You don’t have to be terribly old to remember that the GTA started “after Mississauga” when taking the 401 from western Ontario. Now, from this humble perspective, it starts near Milton.
And, it’s creeping towards Cambridge!
So, I recall that it seemed to make sense when this news came out.
I remember all the plans I had to make when deciding to go to university. From my perspective, the University of Western Ontario was on Western Road. The University of Waterloo was this campus with lovely green space just off University Avenue. Wilfred Laurier University was at the corner of University Avenue and King Street in Waterloo. When I moved to Essex County, the University of Windsor was what you drove through to get onto the Ambassador Bridge or to Riverside Drive. St. Clair College was strategically placed just off the 401 as you entered Windsor. Everything was well planned and you could get from faculty to faculty or department to department in a reasonable length of time.
But, things change, and universities and colleges have outgrown their traditional location. We now see faculties and departments located in facilities beyond the traditional home of the university and, like the cases in the announcement above, moving to new cities. The university benefits from increased enrolment and visibility in other communities and you’d like to think from more new community involvement.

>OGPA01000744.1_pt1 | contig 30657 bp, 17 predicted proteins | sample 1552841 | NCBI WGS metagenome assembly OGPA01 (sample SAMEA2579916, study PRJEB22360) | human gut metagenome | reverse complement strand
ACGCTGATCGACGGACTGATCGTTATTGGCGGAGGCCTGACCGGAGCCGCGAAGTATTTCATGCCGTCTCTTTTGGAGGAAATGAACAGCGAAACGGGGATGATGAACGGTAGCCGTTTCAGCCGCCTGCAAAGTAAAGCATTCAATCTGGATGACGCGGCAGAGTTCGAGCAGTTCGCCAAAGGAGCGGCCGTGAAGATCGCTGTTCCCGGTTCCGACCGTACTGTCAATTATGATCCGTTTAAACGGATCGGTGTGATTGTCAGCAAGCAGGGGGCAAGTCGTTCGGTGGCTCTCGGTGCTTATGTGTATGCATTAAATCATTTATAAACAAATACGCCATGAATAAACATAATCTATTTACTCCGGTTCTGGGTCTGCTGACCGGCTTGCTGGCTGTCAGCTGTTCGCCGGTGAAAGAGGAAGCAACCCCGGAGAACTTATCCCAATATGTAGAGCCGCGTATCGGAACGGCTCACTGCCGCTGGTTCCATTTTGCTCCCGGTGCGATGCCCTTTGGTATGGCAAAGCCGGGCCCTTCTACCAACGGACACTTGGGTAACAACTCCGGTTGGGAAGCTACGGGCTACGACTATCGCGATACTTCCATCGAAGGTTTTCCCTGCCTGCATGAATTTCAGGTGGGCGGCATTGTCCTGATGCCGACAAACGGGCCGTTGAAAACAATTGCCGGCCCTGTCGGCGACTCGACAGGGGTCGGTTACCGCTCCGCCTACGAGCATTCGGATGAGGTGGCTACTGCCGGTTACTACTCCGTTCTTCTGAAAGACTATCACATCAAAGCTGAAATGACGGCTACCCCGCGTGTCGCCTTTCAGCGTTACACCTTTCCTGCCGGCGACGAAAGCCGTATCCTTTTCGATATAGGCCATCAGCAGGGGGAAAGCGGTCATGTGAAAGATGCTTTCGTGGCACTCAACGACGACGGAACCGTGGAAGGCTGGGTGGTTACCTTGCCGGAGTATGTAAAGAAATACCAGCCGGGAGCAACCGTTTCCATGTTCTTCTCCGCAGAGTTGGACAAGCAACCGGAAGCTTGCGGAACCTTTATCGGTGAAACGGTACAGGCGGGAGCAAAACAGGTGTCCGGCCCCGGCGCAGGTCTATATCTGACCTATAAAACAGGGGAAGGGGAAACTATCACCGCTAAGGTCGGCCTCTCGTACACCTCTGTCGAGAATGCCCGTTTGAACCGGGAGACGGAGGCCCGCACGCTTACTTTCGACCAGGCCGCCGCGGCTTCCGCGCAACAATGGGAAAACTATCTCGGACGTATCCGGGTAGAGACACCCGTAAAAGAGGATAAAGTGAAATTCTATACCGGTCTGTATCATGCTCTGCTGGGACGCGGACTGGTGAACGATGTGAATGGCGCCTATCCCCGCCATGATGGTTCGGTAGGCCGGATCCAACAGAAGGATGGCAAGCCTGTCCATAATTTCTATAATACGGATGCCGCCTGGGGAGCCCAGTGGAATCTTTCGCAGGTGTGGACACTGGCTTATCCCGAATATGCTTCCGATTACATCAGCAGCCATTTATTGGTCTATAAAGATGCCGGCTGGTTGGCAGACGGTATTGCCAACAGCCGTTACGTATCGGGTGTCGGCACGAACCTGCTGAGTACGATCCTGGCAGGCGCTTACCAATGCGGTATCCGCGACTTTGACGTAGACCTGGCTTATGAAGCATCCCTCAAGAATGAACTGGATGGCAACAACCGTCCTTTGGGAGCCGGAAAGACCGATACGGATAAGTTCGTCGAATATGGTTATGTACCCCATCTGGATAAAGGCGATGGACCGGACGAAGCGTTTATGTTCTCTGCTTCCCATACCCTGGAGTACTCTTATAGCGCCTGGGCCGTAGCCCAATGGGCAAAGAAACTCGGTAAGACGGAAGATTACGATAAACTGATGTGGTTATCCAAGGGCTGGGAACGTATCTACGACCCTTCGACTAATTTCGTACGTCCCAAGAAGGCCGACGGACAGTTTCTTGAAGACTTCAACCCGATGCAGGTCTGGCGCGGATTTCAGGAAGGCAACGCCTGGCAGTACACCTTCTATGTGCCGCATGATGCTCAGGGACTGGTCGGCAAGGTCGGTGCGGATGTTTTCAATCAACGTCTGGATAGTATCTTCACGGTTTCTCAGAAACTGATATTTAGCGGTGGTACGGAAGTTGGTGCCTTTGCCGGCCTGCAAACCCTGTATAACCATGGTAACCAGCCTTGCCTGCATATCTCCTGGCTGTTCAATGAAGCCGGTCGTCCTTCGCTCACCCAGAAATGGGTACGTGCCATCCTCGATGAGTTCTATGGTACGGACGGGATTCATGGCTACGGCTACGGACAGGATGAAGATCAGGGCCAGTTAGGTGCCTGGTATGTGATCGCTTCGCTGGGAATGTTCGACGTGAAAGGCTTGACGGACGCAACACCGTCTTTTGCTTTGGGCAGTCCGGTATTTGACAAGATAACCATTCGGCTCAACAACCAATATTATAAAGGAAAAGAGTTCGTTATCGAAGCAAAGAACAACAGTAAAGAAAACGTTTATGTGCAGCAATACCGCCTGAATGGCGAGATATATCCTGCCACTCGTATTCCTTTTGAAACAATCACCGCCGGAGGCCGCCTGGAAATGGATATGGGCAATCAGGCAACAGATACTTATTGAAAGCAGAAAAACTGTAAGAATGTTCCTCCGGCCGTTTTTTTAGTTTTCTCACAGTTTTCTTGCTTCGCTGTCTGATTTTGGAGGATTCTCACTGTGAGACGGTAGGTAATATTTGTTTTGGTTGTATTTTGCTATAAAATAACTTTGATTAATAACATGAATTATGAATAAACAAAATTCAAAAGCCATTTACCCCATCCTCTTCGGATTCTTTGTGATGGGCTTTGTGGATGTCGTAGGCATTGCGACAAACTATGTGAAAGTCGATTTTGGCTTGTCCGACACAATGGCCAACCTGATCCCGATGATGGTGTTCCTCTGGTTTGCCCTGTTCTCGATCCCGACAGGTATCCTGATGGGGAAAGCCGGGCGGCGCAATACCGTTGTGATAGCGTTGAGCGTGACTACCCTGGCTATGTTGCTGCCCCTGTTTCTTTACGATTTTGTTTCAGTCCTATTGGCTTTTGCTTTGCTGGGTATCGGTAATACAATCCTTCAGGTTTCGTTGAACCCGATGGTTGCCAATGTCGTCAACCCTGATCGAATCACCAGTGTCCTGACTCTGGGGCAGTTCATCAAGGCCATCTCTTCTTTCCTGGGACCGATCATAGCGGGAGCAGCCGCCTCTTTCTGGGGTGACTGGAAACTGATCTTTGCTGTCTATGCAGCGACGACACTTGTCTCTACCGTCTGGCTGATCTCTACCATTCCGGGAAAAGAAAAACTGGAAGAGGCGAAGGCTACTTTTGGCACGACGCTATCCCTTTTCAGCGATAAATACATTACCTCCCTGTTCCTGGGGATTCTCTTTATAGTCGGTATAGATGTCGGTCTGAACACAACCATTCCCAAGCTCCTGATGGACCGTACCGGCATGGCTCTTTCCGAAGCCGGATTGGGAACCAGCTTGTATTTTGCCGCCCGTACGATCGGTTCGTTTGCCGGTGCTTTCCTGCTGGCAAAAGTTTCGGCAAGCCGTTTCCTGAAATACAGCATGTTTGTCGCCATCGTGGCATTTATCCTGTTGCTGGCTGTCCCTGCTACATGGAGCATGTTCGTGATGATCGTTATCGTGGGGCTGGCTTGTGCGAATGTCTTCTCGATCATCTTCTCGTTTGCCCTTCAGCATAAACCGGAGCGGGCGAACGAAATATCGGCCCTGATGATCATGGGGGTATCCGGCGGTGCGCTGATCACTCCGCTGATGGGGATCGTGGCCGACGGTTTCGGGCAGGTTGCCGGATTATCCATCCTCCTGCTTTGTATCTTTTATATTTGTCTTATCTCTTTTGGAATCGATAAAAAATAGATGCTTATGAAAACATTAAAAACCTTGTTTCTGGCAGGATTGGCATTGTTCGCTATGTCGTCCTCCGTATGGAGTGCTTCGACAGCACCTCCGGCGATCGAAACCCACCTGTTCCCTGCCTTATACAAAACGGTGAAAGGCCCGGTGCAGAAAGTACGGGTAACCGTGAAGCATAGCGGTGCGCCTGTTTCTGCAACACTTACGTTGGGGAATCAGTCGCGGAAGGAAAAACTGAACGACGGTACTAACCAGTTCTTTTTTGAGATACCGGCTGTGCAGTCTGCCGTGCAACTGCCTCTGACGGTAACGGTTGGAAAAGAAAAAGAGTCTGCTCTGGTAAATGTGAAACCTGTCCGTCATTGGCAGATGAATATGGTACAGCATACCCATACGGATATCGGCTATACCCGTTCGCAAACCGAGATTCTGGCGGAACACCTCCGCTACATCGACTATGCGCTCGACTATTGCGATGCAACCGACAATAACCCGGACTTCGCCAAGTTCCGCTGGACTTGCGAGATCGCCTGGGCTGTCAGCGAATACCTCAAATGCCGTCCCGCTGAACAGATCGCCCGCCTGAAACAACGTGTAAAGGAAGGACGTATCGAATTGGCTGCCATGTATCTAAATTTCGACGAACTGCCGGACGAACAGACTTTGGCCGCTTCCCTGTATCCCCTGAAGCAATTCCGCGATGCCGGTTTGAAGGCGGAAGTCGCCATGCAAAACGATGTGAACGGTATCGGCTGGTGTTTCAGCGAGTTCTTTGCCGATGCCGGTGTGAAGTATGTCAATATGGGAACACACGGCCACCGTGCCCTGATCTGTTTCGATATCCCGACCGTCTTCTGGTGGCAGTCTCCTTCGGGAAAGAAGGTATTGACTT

It seemed so progressive.
So, it was with real disappointment that I read this announcement this morning.
Elementary and secondary school closing and amalgamation have been a reality in the province for a number of years. Done in the name of efficiencies, around here community and rural schools have been closed. These include a town’s only secondary school and students are now bused to another community. As I talk with friends around the province, it’s a common theme outside the GTA.
I think that the rationale involved – usually the number of students or the age of the school can be grudgingly accepted.
I’ve got to believe that the planned post-secondary institution building was based upon a demand for their service. You can’t believe that it would be responsible to build a campus that will not attract students. So, consider the fallout:
- loss of construction jobs
- loss of teaching and research jobs
- increased costs for students to move to a different school
- overcrowded buildings and university classrooms
- students potentially leaving Ontario or Canada in search of a program
The good news is that the province is willing to discuss a business case that will allow the projects to go ahead provided it doesn’t include provincial funding. I hope that the universities are up to the challenge and are successful.